June 2017


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[personal profile] nightengalesknd
On the eve of April, Sesame Street announces the development of a muppet with autism. This muppet, Julia, has been a character in an on-line book for about two years. Now she has been built into muppet form.

(Personally, I’ve long felt that Bert is autistic. Bottle caps? Pidgeons? Oatmeal? Just wanting to be left in peace and quiet? But that’s another story.)

Sesame Street has a long history of doing disability well. When people ask when I decided to be a Developmental Pediatrician, I sometimes say, "since I was 4 and tried to learn sign language watching Linda on Sesame Street." I remember Big Bird’s excitement when Linda got a closed caption device and could “watch television for the very first time.” I remember when Itzhak Perlman appeared on Sesame Street. He and a young violinist played, and remarked how things that are easy for some people (stairs/playing the violin) are hard for others (stairs/playing the violin. Maybe that was when my career started. I remember the wheelchair-using muppet princess who needed a ramp to get out of her castle. I remember real children with disabilities on the street, Tarah and Emily, who both talked about their disabilities, and a little boy with Down syndrome whose name I did not know at the time who was just there as part of the crowd. I assume he was Jason Kingsley. His mother wrote for Sesame Street and wrote the famous/infamous Welcome To Holland essay. Jason is now an adult who has co-authored a book Emily is now an adult disability blogger worth reading.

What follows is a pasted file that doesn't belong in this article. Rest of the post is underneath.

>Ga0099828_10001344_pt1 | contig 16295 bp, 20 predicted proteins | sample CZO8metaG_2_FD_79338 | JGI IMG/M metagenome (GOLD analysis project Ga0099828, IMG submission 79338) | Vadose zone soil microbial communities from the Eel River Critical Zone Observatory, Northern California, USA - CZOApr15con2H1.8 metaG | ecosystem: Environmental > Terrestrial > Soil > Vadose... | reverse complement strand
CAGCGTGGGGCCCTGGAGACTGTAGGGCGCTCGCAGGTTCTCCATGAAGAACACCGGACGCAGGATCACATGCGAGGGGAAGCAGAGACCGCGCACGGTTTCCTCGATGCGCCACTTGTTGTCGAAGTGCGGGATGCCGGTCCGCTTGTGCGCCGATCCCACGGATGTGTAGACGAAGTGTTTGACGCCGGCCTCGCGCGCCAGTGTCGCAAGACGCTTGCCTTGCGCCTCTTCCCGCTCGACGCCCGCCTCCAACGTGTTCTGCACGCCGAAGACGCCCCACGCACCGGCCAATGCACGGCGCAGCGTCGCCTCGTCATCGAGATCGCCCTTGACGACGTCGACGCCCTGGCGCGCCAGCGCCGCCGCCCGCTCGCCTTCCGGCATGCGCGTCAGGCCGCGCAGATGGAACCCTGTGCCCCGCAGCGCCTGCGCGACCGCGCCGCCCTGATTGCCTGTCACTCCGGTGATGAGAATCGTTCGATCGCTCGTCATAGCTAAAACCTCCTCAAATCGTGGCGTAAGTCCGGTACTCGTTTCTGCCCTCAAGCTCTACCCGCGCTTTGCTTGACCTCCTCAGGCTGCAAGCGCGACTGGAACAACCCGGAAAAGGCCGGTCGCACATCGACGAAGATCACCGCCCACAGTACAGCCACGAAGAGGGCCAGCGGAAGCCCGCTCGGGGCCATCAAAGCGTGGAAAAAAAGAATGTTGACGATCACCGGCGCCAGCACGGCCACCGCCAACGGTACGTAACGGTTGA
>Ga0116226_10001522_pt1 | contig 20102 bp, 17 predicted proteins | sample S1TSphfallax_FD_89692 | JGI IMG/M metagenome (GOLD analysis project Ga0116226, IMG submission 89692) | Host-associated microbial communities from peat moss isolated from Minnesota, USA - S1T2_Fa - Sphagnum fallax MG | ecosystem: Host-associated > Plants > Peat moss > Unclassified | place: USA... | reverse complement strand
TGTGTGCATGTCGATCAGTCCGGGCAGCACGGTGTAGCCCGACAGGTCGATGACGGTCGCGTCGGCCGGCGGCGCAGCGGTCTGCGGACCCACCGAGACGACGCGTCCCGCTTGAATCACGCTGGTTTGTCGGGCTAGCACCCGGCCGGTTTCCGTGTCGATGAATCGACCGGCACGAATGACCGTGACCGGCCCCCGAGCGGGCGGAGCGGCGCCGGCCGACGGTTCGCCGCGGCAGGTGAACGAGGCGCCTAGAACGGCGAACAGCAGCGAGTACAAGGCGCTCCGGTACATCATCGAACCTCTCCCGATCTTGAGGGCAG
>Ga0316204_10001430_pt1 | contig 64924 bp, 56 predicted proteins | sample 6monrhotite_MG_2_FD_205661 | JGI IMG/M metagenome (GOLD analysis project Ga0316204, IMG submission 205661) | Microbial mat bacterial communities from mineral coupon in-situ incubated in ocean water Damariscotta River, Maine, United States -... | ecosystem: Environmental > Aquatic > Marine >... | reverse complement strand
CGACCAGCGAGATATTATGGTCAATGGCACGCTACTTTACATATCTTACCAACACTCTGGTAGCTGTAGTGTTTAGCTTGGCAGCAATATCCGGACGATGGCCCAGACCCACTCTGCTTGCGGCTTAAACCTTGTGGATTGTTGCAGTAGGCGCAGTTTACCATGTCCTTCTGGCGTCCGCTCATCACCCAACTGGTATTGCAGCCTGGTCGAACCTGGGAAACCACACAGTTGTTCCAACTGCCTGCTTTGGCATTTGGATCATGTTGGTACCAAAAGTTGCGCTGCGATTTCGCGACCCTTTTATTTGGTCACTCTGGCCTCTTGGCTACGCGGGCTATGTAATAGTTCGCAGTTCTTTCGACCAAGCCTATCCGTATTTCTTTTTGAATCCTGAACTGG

With Julia, they did some things well and some things badly. The character is a girl, which helps buck stereotypes. She flaps her hands. She is verbal but not as verbal as other muppets her age. She plays with the other muppets sometimes and does her own thing sometimes. I've seen some criticism that Julia is explained by the other muppets rather than explaining herself, but I think it would probably be less realistic to expect a 4 year old autistic muppet to explain autism than a 4 year old muppet with some other disabilities.

One thing they did well was consult with autistic adults in the development of the character. At least, ASAN representatives report they were consulted. Representatives from Autism Speaks and other parent organizations were consulted. Lots of parents and professionals were consulted too, but some autistic people were actually involved.
What's interesting, though, and by "interesting" I mean "infuriating" is that Sesame Street does not seem to have mentioned any autistic input to the media. 60 Minutes did an entire segment that I stumbled on by accident. The only time the journalist, Lesley Stahl, addressed someone autistic was when she talked to Julia herself. It was very cute and all, having her talk to Julia and Big Bird and Elmo, but in contrast they showed rooms of professional experts who had been consulted. Then they started making a big fuss about how the puppeteer is the mother of an older child with autism. They showed brief video of him but no one talked to him or asked his opinion. There’s a few articles that quote parents talking about how pleased their autistic children are seeing Julia. But not a one autistic person is directly quoted.

When autistic people speak up online about this omission, they are told that the puppeteer is the mother of a child with autism as though this should